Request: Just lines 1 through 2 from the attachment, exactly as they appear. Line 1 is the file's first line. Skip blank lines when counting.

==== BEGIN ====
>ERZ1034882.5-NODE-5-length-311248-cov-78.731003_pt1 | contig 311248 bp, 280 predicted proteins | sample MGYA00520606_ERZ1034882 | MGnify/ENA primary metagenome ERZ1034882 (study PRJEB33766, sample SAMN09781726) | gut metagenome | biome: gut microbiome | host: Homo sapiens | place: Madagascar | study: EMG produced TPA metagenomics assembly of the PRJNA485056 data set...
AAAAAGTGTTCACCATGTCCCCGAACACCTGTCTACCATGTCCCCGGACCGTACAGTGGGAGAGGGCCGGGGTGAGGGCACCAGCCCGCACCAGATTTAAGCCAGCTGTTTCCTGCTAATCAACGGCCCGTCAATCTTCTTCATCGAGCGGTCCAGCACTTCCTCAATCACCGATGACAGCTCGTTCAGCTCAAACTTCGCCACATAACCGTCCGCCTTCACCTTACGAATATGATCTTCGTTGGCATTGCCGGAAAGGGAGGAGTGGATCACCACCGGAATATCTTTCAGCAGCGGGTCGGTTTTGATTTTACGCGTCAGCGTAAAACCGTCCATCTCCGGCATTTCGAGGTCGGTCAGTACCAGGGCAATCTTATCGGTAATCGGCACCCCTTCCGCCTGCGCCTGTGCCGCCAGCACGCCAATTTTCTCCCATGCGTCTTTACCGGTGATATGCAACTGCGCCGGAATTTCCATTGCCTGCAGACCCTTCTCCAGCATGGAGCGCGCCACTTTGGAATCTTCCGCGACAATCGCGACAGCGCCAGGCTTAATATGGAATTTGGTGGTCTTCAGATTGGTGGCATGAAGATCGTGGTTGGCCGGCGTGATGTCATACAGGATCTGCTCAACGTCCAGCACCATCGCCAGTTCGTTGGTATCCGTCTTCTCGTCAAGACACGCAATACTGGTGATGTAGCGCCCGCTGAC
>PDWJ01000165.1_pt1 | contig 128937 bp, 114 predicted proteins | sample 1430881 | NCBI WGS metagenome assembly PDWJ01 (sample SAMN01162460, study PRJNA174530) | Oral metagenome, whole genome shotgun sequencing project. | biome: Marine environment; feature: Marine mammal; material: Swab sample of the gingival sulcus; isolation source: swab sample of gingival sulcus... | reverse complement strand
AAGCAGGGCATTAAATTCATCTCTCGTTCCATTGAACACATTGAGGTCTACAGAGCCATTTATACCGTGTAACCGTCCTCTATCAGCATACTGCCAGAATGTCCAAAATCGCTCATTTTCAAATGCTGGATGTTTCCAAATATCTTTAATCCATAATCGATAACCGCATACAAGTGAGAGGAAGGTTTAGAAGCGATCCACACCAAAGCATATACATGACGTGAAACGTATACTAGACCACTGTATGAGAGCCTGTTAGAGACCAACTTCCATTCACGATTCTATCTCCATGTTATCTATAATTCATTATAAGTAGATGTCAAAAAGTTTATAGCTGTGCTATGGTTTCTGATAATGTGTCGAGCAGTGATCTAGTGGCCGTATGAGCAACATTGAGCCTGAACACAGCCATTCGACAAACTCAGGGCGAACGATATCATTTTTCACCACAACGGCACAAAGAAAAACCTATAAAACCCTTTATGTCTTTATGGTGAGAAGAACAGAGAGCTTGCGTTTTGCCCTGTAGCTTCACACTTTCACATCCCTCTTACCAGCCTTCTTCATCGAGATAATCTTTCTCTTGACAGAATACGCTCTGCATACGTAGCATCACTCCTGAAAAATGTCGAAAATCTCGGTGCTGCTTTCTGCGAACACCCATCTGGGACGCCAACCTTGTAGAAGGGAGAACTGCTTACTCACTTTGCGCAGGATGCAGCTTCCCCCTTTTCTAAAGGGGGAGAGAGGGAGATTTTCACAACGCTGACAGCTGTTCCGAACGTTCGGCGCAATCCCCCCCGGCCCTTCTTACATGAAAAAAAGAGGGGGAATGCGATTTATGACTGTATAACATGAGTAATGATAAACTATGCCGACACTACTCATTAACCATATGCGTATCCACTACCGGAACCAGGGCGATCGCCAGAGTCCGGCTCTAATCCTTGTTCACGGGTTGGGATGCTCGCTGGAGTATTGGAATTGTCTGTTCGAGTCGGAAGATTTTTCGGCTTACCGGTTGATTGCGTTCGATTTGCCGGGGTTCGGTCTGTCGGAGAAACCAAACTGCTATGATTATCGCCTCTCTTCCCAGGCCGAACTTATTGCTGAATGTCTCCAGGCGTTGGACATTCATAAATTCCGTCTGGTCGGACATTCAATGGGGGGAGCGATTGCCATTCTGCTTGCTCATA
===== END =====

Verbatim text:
>ERZ1034882.5-NODE-5-length-311248-cov-78.731003_pt1 | contig 311248 bp, 280 predicted proteins | sample MGYA00520606_ERZ1034882 | MGnify/ENA primary metagenome ERZ1034882 (study PRJEB33766, sample SAMN09781726) | gut metagenome | biome: gut microbiome | host: Homo sapiens | place: Madagascar | study: EMG produced TPA metagenomics assembly of the PRJNA485056 data set...
AAAAAGTGTTCACCATGTCCCCGAACACCTGTCTACCATGTCCCCGGACCGTACAGTGGGAGAGGGCCGGGGTGAGGGCACCAGCCCGCACCAGATTTAAGCCAGCTGTTTCCTGCTAATCAACGGCCCGTCAATCTTCTTCATCGAGCGGTCCAGCACTTCCTCAATCACCGATGACAGCTCGTTCAGCTCAAACTTCGCCACATAACCGTCCGCCTTCACCTTACGAATATGATCTTCGTTGGCATTGCCGGAAAGGGAGGAGTGGATCACCACCGGAATATCTTTCAGCAGCGGGTCGGTTTTGATTTTACGCGTCAGCGTAAAACCGTCCATCTCCGGCATTTCGAGGTCGGTCAGTACCAGGGCAATCTTATCGGTAATCGGCACCCCTTCCGCCTGCGCCTGTGCCGCCAGCACGCCAATTTTCTCCCATGCGTCTTTACCGGTGATATGCAACTGCGCCGGAATTTCCATTGCCTGCAGACCCTTCTCCAGCATGGAGCGCGCCACTTTGGAATCTTCCGCGACAATCGCGACAGCGCCAGGCTTAATATGGAATTTGGTGGTCTTCAGATTGGTGGCATGAAGATCGTGGTTGGCCGGCGTGATGTCATACAGGATCTGCTCAACGTCCAGCACCATCGCCAGTTCGTTGGTATCCGTCTTCTCGTCAAGACACGCAATACTGGTGATGTAGCGCCCGCTGAC